Like so much of Western thought, the idea of peer review has its roots in Plato’s dialogues. Following Socrates, it’s all about asking questions, challenging and re-examining presuppositions, and following the data. To that end, credible scientific journals follow a general pattern: when an author submits a manuscript for possible publication, editors solicit several of the author’s peers (the canonical number is three, but it can vary) to review the paper. These “peer reviewers” examine the methodology, data, and reasoning of the authors. Their charge is to make sure the experimental design is sound; the data produced actually address the hypothesis being tested; that previous related work is acknowledged, considered, and cited; and that the conclusions the author presents in the paper follow from the data. Deficiencies against any of these criteria weigh against the proposal to publish, though if deficiencies identified are minor, or can be addressed fairly easily, authors are often asked to revise as a pre-condition for publication.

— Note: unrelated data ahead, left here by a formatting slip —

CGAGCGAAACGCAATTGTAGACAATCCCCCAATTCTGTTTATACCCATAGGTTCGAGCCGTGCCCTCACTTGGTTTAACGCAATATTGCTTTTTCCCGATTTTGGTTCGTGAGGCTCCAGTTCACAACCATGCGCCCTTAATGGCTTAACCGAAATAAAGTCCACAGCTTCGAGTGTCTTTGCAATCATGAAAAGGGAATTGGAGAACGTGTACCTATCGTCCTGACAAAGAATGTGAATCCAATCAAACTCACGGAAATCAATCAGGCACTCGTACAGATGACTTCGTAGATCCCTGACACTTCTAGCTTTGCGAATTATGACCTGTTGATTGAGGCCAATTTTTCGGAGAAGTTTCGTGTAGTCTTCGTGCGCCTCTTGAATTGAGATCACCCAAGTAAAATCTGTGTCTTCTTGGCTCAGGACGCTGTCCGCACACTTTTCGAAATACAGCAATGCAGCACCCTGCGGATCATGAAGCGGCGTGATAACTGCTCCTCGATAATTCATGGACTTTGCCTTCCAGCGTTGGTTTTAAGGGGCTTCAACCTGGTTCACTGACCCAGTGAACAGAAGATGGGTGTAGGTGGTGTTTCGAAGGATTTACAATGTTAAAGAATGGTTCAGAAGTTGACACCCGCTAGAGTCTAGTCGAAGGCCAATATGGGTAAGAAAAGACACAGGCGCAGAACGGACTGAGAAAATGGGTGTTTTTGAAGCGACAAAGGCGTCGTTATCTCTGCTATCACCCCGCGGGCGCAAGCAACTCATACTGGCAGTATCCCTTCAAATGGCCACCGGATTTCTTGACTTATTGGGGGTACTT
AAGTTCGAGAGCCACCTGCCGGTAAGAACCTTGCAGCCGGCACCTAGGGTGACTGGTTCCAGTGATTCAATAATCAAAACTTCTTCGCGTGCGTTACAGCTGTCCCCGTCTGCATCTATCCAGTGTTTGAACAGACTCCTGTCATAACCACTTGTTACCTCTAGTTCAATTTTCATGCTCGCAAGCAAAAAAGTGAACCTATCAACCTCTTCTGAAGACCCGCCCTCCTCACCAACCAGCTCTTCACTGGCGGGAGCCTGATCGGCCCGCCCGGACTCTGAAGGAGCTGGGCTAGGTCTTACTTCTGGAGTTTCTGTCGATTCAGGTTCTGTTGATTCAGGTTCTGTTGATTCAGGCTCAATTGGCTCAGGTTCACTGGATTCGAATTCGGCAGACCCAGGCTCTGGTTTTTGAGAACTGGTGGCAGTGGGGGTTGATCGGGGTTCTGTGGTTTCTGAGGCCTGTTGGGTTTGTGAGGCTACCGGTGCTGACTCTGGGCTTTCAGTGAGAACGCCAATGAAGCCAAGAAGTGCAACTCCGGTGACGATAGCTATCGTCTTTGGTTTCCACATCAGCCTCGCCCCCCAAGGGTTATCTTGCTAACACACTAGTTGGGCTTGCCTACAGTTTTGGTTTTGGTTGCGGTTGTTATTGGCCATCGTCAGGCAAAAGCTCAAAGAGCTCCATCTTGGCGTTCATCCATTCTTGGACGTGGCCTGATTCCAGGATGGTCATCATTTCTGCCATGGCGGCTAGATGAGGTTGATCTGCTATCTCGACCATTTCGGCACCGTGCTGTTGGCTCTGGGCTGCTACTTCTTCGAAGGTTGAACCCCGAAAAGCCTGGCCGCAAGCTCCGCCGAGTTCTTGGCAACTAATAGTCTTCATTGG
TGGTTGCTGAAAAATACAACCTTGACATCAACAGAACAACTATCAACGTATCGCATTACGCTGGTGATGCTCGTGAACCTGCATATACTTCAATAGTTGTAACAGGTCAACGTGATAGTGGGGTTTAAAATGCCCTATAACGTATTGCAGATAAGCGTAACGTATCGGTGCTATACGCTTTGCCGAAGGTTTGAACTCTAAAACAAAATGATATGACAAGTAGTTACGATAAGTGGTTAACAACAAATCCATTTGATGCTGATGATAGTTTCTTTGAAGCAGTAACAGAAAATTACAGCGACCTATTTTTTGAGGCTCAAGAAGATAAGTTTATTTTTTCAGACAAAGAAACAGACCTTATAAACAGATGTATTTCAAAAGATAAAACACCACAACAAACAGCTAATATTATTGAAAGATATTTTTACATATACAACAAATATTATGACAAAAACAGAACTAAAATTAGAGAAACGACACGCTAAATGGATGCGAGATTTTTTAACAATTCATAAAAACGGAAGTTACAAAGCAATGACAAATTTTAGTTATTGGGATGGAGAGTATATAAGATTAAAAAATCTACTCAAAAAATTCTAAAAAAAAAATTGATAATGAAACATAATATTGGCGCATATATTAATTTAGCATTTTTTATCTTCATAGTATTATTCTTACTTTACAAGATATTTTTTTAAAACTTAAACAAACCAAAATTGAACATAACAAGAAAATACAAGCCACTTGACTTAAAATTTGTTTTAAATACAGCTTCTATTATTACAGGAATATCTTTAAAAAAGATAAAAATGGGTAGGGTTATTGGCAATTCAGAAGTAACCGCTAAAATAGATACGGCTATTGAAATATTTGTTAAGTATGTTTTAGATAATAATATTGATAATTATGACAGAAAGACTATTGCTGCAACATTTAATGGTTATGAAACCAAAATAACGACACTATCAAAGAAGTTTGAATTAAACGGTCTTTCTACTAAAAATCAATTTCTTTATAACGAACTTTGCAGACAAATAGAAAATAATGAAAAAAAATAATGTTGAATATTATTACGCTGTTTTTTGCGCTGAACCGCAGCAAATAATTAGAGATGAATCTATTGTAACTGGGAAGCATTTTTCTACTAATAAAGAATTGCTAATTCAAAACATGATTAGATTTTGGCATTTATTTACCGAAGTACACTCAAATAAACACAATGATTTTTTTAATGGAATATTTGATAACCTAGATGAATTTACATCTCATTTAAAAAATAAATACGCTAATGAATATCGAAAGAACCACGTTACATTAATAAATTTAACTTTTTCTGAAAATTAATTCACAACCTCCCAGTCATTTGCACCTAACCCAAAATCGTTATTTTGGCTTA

Papers that make it through this gauntlet and are then published are said to be “peer reviewed.” But this does not mean they are now graven in stone, immune to challenge. What it means is that they have passed the first hurdle, and are now fit to be shared with the global scientific community, which gets to check the work of the “peer reviewers.” And sometimes they make mistakes. Let’s consider a recent example.